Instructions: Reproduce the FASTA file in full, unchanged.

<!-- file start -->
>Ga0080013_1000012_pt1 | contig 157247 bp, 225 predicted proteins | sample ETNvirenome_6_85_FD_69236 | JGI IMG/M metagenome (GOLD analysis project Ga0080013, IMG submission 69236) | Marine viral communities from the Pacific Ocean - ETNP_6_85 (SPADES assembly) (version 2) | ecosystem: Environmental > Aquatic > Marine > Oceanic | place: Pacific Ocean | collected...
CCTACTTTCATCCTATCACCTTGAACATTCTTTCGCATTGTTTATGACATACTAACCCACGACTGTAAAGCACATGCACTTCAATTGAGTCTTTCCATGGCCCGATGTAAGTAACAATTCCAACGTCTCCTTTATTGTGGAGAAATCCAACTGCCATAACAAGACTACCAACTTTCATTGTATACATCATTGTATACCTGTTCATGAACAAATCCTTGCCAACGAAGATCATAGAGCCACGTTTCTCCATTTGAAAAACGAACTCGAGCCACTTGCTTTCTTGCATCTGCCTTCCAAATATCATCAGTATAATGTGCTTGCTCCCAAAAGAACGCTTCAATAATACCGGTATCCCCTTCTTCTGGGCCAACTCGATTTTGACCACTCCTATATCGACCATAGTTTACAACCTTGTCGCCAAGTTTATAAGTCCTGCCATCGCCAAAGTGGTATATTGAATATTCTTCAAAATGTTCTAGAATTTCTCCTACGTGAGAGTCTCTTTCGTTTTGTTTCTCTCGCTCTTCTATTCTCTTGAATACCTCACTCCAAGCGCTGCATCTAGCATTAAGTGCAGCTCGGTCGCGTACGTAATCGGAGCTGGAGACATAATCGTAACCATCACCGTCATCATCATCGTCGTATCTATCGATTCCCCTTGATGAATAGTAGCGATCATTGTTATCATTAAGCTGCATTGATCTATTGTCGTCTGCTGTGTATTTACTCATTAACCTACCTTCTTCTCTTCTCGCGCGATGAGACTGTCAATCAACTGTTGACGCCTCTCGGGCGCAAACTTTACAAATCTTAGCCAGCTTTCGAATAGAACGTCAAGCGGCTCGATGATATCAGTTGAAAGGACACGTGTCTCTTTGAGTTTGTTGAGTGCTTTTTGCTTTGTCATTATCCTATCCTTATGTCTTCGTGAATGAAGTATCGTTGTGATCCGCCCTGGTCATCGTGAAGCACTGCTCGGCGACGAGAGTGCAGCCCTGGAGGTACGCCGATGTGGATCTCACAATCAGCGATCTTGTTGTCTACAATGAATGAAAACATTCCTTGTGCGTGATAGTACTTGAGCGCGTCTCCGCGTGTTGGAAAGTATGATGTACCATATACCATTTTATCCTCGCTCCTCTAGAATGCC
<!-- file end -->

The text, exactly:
>Ga0080013_1000012_pt1 | contig 157247 bp, 225 predicted proteins | sample ETNvirenome_6_85_FD_69236 | JGI IMG/M metagenome (GOLD analysis project Ga0080013, IMG submission 69236) | Marine viral communities from the Pacific Ocean - ETNP_6_85 (SPADES assembly) (version 2) | ecosystem: Environmental > Aquatic > Marine > Oceanic | place: Pacific Ocean | collected...
CCTACTTTCATCCTATCACCTTGAACATTCTTTCGCATTGTTTATGACATACTAACCCACGACTGTAAAGCACATGCACTTCAATTGAGTCTTTCCATGGCCCGATGTAAGTAACAATTCCAACGTCTCCTTTATTGTGGAGAAATCCAACTGCCATAACAAGACTACCAACTTTCATTGTATACATCATTGTATACCTGTTCATGAACAAATCCTTGCCAACGAAGATCATAGAGCCACGTTTCTCCATTTGAAAAACGAACTCGAGCCACTTGCTTTCTTGCATCTGCCTTCCAAATATCATCAGTATAATGTGCTTGCTCCCAAAAGAACGCTTCAATAATACCGGTATCCCCTTCTTCTGGGCCAACTCGATTTTGACCACTCCTATATCGACCATAGTTTACAACCTTGTCGCCAAGTTTATAAGTCCTGCCATCGCCAAAGTGGTATATTGAATATTCTTCAAAATGTTCTAGAATTTCTCCTACGTGAGAGTCTCTTTCGTTTTGTTTCTCTCGCTCTTCTATTCTCTTGAATACCTCACTCCAAGCGCTGCATCTAGCATTAAGTGCAGCTCGGTCGCGTACGTAATCGGAGCTGGAGACATAATCGTAACCATCACCGTCATCATCATCGTCGTATCTATCGATTCCCCTTGATGAATAGTAGCGATCATTGTTATCATTAAGCTGCATTGATCTATTGTCGTCTGCTGTGTATTTACTCATTAACCTACCTTCTTCTCTTCTCGCGCGATGAGACTGTCAATCAACTGTTGACGCCTCTCGGGCGCAAACTTTACAAATCTTAGCCAGCTTTCGAATAGAACGTCAAGCGGCTCGATGATATCAGTTGAAAGGACACGTGTCTCTTTGAGTTTGTTGAGTGCTTTTTGCTTTGTCATTATCCTATCCTTATGTCTTCGTGAATGAAGTATCGTTGTGATCCGCCCTGGTCATCGTGAAGCACTGCTCGGCGACGAGAGTGCAGCCCTGGAGGTACGCCGATGTGGATCTCACAATCAGCGATCTTGTTGTCTACAATGAATGAAAACATTCCTTGTGCGTGATAGTACTTGAGCGCGTCTCCGCGTGTTGGAAAGTATGATGTACCATATACCATTTTATCCTCGCTCCTCTAGAATGCC